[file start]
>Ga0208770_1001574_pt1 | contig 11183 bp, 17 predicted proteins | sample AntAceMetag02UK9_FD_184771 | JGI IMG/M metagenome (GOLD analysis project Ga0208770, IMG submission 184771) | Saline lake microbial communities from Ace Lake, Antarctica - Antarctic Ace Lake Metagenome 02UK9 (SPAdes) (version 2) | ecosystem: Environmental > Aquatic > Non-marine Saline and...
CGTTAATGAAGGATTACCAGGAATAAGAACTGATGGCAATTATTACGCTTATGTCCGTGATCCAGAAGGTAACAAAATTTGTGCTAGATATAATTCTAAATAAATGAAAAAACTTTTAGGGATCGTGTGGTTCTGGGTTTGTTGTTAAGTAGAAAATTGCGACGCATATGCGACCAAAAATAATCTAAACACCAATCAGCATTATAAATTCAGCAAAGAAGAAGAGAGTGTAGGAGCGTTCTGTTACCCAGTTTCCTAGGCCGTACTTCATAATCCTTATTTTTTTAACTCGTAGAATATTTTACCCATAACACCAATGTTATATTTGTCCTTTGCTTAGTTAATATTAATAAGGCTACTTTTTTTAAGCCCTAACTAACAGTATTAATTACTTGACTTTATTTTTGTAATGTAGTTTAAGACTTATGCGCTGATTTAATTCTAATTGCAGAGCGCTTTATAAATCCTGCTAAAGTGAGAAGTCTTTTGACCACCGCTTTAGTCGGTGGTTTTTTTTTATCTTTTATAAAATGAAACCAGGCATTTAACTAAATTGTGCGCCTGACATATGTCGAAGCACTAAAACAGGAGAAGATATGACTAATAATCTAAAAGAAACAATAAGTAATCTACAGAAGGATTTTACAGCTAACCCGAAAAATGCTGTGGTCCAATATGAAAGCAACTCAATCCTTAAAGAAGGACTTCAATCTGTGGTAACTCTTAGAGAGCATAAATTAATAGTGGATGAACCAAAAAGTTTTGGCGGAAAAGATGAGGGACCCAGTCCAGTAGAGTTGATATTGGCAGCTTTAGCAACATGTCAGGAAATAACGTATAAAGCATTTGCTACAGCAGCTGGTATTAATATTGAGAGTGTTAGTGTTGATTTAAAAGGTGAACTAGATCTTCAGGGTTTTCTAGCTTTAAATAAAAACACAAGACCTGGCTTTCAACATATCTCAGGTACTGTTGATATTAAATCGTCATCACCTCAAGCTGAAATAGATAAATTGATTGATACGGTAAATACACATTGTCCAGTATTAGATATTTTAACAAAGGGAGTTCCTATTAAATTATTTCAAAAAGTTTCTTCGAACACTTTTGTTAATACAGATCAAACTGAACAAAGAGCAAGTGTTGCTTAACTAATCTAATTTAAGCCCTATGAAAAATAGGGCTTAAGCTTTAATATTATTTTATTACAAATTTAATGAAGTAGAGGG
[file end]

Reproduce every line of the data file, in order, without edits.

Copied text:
>Ga0208770_1001574_pt1 | contig 11183 bp, 17 predicted proteins | sample AntAceMetag02UK9_FD_184771 | JGI IMG/M metagenome (GOLD analysis project Ga0208770, IMG submission 184771) | Saline lake microbial communities from Ace Lake, Antarctica - Antarctic Ace Lake Metagenome 02UK9 (SPAdes) (version 2) | ecosystem: Environmental > Aquatic > Non-marine Saline and...
CGTTAATGAAGGATTACCAGGAATAAGAACTGATGGCAATTATTACGCTTATGTCCGTGATCCAGAAGGTAACAAAATTTGTGCTAGATATAATTCTAAATAAATGAAAAAACTTTTAGGGATCGTGTGGTTCTGGGTTTGTTGTTAAGTAGAAAATTGCGACGCATATGCGACCAAAAATAATCTAAACACCAATCAGCATTATAAATTCAGCAAAGAAGAAGAGAGTGTAGGAGCGTTCTGTTACCCAGTTTCCTAGGCCGTACTTCATAATCCTTATTTTTTTAACTCGTAGAATATTTTACCCATAACACCAATGTTATATTTGTCCTTTGCTTAGTTAATATTAATAAGGCTACTTTTTTTAAGCCCTAACTAACAGTATTAATTACTTGACTTTATTTTTGTAATGTAGTTTAAGACTTATGCGCTGATTTAATTCTAATTGCAGAGCGCTTTATAAATCCTGCTAAAGTGAGAAGTCTTTTGACCACCGCTTTAGTCGGTGGTTTTTTTTTATCTTTTATAAAATGAAACCAGGCATTTAACTAAATTGTGCGCCTGACATATGTCGAAGCACTAAAACAGGAGAAGATATGACTAATAATCTAAAAGAAACAATAAGTAATCTACAGAAGGATTTTACAGCTAACCCGAAAAATGCTGTGGTCCAATATGAAAGCAACTCAATCCTTAAAGAAGGACTTCAATCTGTGGTAACTCTTAGAGAGCATAAATTAATAGTGGATGAACCAAAAAGTTTTGGCGGAAAAGATGAGGGACCCAGTCCAGTAGAGTTGATATTGGCAGCTTTAGCAACATGTCAGGAAATAACGTATAAAGCATTTGCTACAGCAGCTGGTATTAATATTGAGAGTGTTAGTGTTGATTTAAAAGGTGAACTAGATCTTCAGGGTTTTCTAGCTTTAAATAAAAACACAAGACCTGGCTTTCAACATATCTCAGGTACTGTTGATATTAAATCGTCATCACCTCAAGCTGAAATAGATAAATTGATTGATACGGTAAATACACATTGTCCAGTATTAGATATTTTAACAAAGGGAGTTCCTATTAAATTATTTCAAAAAGTTTCTTCGAACACTTTTGTTAATACAGATCAAACTGAACAAAGAGCAAGTGTTGCTTAACTAATCTAATTTAAGCCCTATGAAAAATAGGGCTTAAGCTTTAATATTATTTTATTACAAATTTAATGAAGTAGAGGG